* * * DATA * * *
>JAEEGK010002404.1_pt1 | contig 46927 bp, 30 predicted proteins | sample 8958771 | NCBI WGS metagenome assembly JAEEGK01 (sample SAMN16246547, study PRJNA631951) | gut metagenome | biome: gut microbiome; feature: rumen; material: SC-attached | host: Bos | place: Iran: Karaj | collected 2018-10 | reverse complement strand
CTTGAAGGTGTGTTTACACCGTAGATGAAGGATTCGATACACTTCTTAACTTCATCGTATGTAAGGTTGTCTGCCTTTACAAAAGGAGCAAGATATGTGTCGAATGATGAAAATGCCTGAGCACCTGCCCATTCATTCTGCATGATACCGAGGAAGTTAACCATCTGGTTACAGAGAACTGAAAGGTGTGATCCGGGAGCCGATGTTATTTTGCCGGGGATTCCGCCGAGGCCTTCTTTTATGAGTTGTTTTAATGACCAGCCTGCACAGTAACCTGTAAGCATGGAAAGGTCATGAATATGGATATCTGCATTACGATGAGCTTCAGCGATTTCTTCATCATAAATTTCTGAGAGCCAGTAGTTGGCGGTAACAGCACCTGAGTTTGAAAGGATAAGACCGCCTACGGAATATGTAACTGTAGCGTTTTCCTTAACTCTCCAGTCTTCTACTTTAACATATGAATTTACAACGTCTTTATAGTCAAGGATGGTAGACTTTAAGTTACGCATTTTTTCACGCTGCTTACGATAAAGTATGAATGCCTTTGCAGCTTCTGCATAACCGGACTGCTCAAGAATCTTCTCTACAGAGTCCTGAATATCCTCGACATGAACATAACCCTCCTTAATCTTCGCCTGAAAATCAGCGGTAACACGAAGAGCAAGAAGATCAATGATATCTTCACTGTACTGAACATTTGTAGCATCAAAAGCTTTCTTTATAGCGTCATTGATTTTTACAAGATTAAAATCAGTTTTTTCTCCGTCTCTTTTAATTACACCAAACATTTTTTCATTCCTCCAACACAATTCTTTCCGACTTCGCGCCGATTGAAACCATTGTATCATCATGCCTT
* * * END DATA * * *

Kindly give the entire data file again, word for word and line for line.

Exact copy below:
>JAEEGK010002404.1_pt1 | contig 46927 bp, 30 predicted proteins | sample 8958771 | NCBI WGS metagenome assembly JAEEGK01 (sample SAMN16246547, study PRJNA631951) | gut metagenome | biome: gut microbiome; feature: rumen; material: SC-attached | host: Bos | place: Iran: Karaj | collected 2018-10 | reverse complement strand
CTTGAAGGTGTGTTTACACCGTAGATGAAGGATTCGATACACTTCTTAACTTCATCGTATGTAAGGTTGTCTGCCTTTACAAAAGGAGCAAGATATGTGTCGAATGATGAAAATGCCTGAGCACCTGCCCATTCATTCTGCATGATACCGAGGAAGTTAACCATCTGGTTACAGAGAACTGAAAGGTGTGATCCGGGAGCCGATGTTATTTTGCCGGGGATTCCGCCGAGGCCTTCTTTTATGAGTTGTTTTAATGACCAGCCTGCACAGTAACCTGTAAGCATGGAAAGGTCATGAATATGGATATCTGCATTACGATGAGCTTCAGCGATTTCTTCATCATAAATTTCTGAGAGCCAGTAGTTGGCGGTAACAGCACCTGAGTTTGAAAGGATAAGACCGCCTACGGAATATGTAACTGTAGCGTTTTCCTTAACTCTCCAGTCTTCTACTTTAACATATGAATTTACAACGTCTTTATAGTCAAGGATGGTAGACTTTAAGTTACGCATTTTTTCACGCTGCTTACGATAAAGTATGAATGCCTTTGCAGCTTCTGCATAACCGGACTGCTCAAGAATCTTCTCTACAGAGTCCTGAATATCCTCGACATGAACATAACCCTCCTTAATCTTCGCCTGAAAATCAGCGGTAACACGAAGAGCAAGAAGATCAATGATATCTTCACTGTACTGAACATTTGTAGCATCAAAAGCTTTCTTTATAGCGTCATTGATTTTTACAAGATTAAAATCAGTTTTTTCTCCGTCTCTTTTAATTACACCAAACATTTTTTCATTCCTCCAACACAATTCTTTCCGACTTCGCGCCGATTGAAACCATTGTATCATCATGCCTT